London's Catholic Dioceses celebrate migrant workers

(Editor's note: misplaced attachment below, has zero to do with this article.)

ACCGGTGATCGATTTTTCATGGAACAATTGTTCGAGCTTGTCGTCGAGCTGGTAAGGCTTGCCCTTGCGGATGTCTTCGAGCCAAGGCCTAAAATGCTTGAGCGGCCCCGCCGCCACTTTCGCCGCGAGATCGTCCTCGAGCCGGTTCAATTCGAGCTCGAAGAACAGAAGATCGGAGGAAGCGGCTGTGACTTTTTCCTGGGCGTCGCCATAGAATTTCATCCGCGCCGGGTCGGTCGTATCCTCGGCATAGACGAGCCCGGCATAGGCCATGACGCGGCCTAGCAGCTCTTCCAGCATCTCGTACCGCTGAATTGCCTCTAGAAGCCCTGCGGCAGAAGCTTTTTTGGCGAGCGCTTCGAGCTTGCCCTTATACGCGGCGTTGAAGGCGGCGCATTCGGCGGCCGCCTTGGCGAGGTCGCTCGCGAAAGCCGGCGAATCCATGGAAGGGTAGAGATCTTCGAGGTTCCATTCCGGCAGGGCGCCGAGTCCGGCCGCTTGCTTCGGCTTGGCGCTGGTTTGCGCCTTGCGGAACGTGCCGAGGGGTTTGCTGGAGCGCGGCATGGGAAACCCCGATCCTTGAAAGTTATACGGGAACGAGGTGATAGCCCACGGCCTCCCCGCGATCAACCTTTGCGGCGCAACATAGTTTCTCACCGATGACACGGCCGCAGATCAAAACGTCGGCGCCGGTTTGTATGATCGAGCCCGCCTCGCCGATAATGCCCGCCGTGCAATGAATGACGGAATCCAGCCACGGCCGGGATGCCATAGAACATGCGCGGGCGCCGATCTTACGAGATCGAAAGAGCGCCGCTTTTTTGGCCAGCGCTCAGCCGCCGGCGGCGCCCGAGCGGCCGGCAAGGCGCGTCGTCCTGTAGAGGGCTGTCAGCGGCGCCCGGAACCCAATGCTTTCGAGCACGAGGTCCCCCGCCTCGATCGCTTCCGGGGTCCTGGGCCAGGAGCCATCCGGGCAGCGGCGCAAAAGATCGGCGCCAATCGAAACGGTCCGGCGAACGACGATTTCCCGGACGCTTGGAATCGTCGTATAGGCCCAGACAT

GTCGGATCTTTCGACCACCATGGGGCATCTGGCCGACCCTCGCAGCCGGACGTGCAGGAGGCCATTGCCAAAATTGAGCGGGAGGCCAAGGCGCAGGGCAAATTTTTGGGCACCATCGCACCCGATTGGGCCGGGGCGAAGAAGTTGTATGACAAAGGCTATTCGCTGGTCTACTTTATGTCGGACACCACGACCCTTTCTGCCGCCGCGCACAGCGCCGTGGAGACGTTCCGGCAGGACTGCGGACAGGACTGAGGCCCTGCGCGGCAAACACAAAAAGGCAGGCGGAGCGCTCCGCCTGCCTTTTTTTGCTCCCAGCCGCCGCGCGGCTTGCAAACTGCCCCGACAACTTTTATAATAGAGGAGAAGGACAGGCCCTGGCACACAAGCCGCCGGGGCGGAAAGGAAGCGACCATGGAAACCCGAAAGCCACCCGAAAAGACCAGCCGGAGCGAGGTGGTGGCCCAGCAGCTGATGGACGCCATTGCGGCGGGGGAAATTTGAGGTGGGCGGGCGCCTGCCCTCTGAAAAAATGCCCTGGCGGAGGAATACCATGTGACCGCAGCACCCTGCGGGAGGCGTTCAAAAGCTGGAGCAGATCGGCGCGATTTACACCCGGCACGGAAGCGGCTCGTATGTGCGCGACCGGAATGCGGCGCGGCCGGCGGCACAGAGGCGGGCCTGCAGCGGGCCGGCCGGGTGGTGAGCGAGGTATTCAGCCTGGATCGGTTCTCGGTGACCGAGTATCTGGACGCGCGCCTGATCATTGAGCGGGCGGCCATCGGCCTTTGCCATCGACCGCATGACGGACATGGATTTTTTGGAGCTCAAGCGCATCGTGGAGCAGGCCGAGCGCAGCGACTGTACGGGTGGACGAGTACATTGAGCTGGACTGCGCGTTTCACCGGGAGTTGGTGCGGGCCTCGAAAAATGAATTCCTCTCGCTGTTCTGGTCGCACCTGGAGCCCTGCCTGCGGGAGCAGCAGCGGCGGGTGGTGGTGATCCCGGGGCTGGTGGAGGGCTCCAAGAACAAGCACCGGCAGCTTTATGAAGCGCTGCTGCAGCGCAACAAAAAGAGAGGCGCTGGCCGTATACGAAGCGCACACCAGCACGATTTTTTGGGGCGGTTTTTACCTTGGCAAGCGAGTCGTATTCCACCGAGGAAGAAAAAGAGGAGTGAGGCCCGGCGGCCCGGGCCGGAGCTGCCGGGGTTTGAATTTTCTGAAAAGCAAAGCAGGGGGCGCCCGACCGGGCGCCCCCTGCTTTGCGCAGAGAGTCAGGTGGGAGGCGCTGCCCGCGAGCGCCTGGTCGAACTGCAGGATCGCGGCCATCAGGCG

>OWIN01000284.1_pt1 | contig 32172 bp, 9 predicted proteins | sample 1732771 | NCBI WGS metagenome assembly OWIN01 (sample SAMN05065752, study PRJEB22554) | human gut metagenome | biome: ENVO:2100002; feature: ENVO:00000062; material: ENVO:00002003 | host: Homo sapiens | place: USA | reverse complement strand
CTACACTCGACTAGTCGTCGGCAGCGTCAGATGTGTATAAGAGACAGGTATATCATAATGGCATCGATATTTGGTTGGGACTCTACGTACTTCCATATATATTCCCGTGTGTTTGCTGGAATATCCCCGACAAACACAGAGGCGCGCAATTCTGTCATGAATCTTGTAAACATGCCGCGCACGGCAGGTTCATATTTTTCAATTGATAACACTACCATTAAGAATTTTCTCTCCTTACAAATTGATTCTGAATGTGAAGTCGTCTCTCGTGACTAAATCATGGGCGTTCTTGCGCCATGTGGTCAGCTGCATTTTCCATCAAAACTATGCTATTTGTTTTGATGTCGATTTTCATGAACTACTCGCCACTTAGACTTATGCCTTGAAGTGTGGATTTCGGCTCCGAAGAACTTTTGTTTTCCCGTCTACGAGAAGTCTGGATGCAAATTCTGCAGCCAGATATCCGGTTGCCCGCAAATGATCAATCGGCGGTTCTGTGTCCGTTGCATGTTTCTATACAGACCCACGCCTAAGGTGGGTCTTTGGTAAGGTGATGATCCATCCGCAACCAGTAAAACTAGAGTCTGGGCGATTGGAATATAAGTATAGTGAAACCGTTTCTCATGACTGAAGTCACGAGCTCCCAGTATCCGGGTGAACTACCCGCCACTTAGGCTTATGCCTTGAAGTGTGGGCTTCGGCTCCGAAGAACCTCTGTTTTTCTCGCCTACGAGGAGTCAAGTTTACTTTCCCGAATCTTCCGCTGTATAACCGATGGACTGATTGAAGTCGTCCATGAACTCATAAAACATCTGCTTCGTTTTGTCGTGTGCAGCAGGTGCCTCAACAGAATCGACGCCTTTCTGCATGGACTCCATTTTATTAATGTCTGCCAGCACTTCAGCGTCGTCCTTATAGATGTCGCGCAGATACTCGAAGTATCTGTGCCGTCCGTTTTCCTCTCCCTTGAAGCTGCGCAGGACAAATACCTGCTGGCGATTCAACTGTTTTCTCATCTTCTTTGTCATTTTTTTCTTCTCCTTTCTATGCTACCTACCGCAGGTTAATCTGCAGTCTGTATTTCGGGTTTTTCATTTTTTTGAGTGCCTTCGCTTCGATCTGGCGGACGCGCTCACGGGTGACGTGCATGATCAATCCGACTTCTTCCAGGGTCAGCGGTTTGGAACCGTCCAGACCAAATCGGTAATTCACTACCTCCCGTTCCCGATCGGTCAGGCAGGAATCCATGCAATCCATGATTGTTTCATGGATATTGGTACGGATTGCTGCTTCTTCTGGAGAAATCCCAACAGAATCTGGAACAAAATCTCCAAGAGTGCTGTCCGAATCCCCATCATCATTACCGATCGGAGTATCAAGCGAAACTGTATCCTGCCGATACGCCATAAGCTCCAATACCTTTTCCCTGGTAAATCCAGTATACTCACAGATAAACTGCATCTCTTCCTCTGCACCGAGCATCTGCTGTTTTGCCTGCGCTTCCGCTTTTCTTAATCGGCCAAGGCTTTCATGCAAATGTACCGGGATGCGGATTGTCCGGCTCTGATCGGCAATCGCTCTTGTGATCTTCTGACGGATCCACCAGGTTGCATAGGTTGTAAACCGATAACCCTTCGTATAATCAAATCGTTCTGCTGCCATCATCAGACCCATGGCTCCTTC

A 'Mass for Workers' - concelebrated by the leaders of the three Catholic Dioceses whose territories include London, and attended by migrant workers from across the capital, is to be held on the feast day of St Joseph the Worker, Monday, 1st May 2006 (9.45am) at Westminster Cathedral, Victoria Street, London. The 'Mass for Workers' is a joint initiative between the Roman Catholic Dioceses of Brentwood, Southwark and Westminster and London Citizens, a broad based community alliance. The three Dioceses have also commissioned a research project into the pastoral, social and economic needs of new migrants in London. Titled 'The Ground of Justice', the research will be carried out by Cambridge University's Von Hugel Institute, based at St Edmund's College. In a joint statement, Cardinal Cormac Murphy-O'Connor, Archbishop of Westminster; Kevin McDonald, Archbishop of Southwark; and Thomas McMahon, Bishop of Brentwood said: "Increasingly the congregations of our major cities are made up of migrant workers, people whose precarious living standards often impose terrible burdens on their families. People whom every Sunday we stand alongside in the pews need us to stand alongside them in their need for justice and charity." "That is why on 1st May we are inviting London's migrant workers to a 'Mass for Workers' at Westminster Cathedral. We hope that this Mass will send a message to our parishes: that migrant workers must be tended to if we are to bring God's liberating love into our contemporary cities." "To help better understand the needs of London's migrant workers, many of whom are Catholics, we have commissioned from the Von Hugel Institute a study into the conditions of migrant workers in our London parishes. We are confident that this inquiry will reveal the priorities for concrete pastoral care, both in practical assistance to them and their families, and to encourage advocacy on their behalf in the public sphere. " Recent years have seen increasing numbers of migrant workers coming to London in search of work. Many of these are from predominately Catholic countries, including Poland, Brazil and the Philippines. Whilst some have found well paid and secure employment, others have fallen victim to exploitative employers who pay below the minimum wage and ignore basic health and safety rules. Migrant workers are forming an increasing proportion of Catholics in London, which currently has over 30 ethnic chaplaincies pastoring to their needs. Both the 'Mass for Workers' and 'The Ground of Justice' research project draw their inspiration from the social Catholic tradition, which since Pope Leo XIII's Rerum Novarum (1891) has placed the Church alongside workers in defence of living wages. The Church has taught that the determination of just wages and conditions cannot be left to the free market alone. The Mass will include a range of readings and music reflecting the different traditions. It will be preceeded by a procession of representatives from London's diverse communities, occupations and civic organisations. The Mass, which will start at 9.45am, will be followed immediately by a meeting, organised by London Citizens, at which leaders from across London's Catholic, faith and civic communities will support a living wage and respectful conditions for all London's migrant communities. London Citizens will be launching a new Workers Association at this meeting which is intended to offer legal advice, training and a degree of protection for migrants not in a trade union. The research project 'The Ground of Justice' will be led by Francis Davis, Director of the Centre for Faith and Society of the Von Hugel Institute, St Edmund's College, Cambridge. Initial findings will be available in May 2006 and the full report, available in September 2006, is expected to explore ideas for the pastoral care of migrant workers. Primary research for the project will include face to face interviews with ethnic chaplains, questionnaires of congregations and focus groups with migrants. 'The Ground of Justice' title comes from the letters of Thomas Merton, a 20th Century American Trappist monk, who referred to the Eucharist as being 'the ground of hope' in which all nations and peoples - across the ages - come together in a profound personal encounter which also feeds the journey of social transformation and engagement to build the common good. London Citizens is the largest and most diverse community organisation in the UK. It is a developing alliance of 85 faith congregations, trade union branches, schools and student bodies attracting member institutions from over 14 London Boroughs - an organised alliance of approximately 250,000 London Citizens and their families. This membership includes many Roman Catholic congregations. For more information see: The Von Hugel Institute was founded in 1987 as a Roman Catholic research institute of St Edmund's College, University of Cambridge, dedicated to the study of the relationship of Christianity and society. It is committed to working in a wide ecumenical context in regard to the appointment of staff and collaboration with persons and institutions of different Christian denominations, other faiths and all those who share a concern for a more just, inclusive and peaceable society and human flourishing. For further information see: Source: Archbishops House

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